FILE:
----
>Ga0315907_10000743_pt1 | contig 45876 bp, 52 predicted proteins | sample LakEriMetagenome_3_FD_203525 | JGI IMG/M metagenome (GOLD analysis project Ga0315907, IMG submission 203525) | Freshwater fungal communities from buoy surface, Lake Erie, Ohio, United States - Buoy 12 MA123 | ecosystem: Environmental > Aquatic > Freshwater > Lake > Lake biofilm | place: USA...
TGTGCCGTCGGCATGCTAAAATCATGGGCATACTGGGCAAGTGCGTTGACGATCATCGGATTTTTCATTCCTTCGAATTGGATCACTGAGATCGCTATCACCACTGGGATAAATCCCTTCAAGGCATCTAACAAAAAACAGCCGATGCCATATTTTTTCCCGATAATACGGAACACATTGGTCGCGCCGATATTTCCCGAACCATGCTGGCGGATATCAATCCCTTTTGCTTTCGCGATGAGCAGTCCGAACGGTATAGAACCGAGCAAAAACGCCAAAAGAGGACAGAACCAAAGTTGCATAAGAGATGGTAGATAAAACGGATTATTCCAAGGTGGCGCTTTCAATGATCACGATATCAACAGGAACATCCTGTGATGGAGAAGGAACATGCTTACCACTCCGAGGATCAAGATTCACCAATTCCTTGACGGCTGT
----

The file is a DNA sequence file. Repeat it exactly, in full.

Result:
>Ga0315907_10000743_pt1 | contig 45876 bp, 52 predicted proteins | sample LakEriMetagenome_3_FD_203525 | JGI IMG/M metagenome (GOLD analysis project Ga0315907, IMG submission 203525) | Freshwater fungal communities from buoy surface, Lake Erie, Ohio, United States - Buoy 12 MA123 | ecosystem: Environmental > Aquatic > Freshwater > Lake > Lake biofilm | place: USA...
TGTGCCGTCGGCATGCTAAAATCATGGGCATACTGGGCAAGTGCGTTGACGATCATCGGATTTTTCATTCCTTCGAATTGGATCACTGAGATCGCTATCACCACTGGGATAAATCCCTTCAAGGCATCTAACAAAAAACAGCCGATGCCATATTTTTTCCCGATAATACGGAACACATTGGTCGCGCCGATATTTCCCGAACCATGCTGGCGGATATCAATCCCTTTTGCTTTCGCGATGAGCAGTCCGAACGGTATAGAACCGAGCAAAAACGCCAAAAGAGGACAGAACCAAAGTTGCATAAGAGATGGTAGATAAAACGGATTATTCCAAGGTGGCGCTTTCAATGATCACGATATCAACAGGAACATCCTGTGATGGAGAAGGAACATGCTTACCACTCCGAGGATCAAGATTCACCAATTCCTTGACGGCTGT